What price do you put on a long life?
The reason I ask is that I’m just back from vacationing in Hawaii, and the issue came up during a visit to Pearl Harbor.
As I was touring the Arizona Memorial, underneath which lie some 1,100 entombed in the rusted wreckage just a few feet below, I overheard someone talking about the World War II generation.
"Well, they're all gone now," a woman said. "These poor souls just went a lot earlier."
I don't think she meant any slight, but it got me thinking.
True, much of that great generation is dying off. I'm told now at the rate of 2,000 a week. Pretty soon, they'll all be gone.
But there was and is a difference. These men beneath this memorial never had a chance to live their lives.
Some were as young as 17. Hundreds more barely older than that. They were men with their lives in front of them, wiped out when the Japanese attacked that one dark Sunday morning, December 7, 1941.
They'd miss the war that would avenge them, and the stirring battles to come that would honor them.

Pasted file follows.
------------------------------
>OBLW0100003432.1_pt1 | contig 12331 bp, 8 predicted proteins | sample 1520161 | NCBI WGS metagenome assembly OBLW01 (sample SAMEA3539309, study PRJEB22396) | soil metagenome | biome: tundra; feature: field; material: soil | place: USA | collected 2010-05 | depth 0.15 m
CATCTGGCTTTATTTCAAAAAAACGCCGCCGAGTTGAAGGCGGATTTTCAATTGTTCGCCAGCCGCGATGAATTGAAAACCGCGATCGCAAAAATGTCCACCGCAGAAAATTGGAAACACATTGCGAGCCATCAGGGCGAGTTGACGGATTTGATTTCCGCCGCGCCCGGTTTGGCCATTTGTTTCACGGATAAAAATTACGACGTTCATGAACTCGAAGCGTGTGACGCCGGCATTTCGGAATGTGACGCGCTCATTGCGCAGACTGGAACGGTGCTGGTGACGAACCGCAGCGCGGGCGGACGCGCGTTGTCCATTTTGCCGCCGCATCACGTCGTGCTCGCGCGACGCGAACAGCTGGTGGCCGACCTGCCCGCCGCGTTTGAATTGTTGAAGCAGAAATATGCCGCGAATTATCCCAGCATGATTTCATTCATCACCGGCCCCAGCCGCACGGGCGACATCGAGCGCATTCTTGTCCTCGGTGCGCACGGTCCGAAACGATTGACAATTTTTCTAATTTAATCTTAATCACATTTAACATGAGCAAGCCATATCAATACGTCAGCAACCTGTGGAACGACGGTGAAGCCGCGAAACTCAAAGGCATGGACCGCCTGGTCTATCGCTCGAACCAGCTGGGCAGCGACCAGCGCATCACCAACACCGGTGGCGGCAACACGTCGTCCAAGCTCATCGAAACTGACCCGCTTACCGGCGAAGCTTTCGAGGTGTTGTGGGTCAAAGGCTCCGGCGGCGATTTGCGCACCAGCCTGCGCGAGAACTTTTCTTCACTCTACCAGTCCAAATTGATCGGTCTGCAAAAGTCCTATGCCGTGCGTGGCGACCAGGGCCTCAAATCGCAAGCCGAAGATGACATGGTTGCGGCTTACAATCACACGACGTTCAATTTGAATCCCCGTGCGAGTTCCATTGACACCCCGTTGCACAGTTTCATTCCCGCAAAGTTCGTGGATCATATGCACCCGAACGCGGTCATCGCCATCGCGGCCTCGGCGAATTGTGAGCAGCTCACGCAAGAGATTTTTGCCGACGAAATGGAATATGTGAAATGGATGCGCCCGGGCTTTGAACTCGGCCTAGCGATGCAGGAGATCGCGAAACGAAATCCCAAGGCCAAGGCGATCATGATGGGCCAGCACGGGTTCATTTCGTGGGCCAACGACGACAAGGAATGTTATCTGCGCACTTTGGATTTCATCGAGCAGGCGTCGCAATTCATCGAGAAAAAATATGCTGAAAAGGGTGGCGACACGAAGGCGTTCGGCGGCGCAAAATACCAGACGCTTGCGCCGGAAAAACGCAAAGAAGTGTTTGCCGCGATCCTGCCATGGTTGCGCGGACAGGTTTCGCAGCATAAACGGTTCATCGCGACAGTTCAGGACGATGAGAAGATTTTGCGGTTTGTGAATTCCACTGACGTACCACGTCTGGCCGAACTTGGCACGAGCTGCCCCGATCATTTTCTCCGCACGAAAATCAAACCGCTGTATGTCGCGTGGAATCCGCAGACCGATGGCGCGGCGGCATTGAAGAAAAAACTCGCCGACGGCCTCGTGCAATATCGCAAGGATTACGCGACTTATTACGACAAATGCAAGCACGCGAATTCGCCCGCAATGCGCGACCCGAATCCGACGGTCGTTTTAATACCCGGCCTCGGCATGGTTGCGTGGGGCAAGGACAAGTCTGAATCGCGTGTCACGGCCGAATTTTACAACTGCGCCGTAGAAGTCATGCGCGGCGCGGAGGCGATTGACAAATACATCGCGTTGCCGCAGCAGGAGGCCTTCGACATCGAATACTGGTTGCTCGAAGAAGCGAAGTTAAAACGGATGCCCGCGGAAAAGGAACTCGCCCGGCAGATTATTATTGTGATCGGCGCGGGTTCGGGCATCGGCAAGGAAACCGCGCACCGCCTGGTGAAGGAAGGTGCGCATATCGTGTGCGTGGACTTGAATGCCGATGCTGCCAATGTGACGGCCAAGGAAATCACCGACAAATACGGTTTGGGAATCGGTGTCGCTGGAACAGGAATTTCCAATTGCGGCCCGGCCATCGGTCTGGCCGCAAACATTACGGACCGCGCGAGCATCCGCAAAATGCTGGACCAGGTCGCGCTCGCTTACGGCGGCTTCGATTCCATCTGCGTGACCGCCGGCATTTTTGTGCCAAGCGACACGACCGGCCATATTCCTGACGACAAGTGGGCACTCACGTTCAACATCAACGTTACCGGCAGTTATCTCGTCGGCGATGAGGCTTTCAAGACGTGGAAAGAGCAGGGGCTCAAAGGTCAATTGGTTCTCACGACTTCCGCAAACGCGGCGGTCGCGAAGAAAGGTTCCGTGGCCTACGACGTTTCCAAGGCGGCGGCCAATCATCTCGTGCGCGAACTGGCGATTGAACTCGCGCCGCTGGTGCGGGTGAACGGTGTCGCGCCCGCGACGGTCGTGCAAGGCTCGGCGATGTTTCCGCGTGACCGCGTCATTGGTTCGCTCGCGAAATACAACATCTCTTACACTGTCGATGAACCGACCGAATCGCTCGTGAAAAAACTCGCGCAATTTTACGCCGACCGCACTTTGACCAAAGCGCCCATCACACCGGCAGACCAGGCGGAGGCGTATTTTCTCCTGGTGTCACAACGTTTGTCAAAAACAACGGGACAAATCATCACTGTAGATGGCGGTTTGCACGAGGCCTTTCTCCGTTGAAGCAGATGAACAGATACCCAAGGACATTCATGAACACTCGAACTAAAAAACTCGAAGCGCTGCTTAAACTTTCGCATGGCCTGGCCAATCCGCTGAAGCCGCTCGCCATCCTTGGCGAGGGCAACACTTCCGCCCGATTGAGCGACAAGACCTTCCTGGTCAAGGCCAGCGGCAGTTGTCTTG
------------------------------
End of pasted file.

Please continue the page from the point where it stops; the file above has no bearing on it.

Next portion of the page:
They'd miss children, some they had. Most, they never had a chance to have.
They'd miss out on the simple joys in the simple things in life.
I imagined all the Christmases they'd never see. All the barbecues they'd never enjoy. All the beauties of parenthood they'd never witness. No first childhood steps. Or bicycle riding lessons. No high school dances to fret over. Or daughters to lecture. Or sons to scold.
No family reunions, or communions, or marriages or birthday parties.
Year in and year out, they lost out.
The fabric of life, the little things that make a life would not be part of their lives.
Their colleagues, their generation would save a world. But they'd also save time to bring others into this world, and watch them grow, and watch them play baseball, and go to baseball games, and take family trips, and share camp fires, and watch movies and spy shooting stars.
I just remember a great sadness enveloping me as I toured Pearl Harbor remembering "that" day, and seeing the simple concrete piers that signified other lost ships and other lost men on names like the Utah and the Tennessee and on and on.
My dad was part of their generation. But he lived long enough to see future generations...children and grandchildren, dance recitals at home, Elvis and The Beatles on TV, and man walking on the moon. These men lost at Pearl Harbor were not quite so fortunate.
Life, in the scheme of things, is short. But it's amazing what we can pack into it while we're here, if only given the chance.
Watch Neil Cavuto's Common Sense weekdays at 4 p.m. ET on Your World with Cavuto.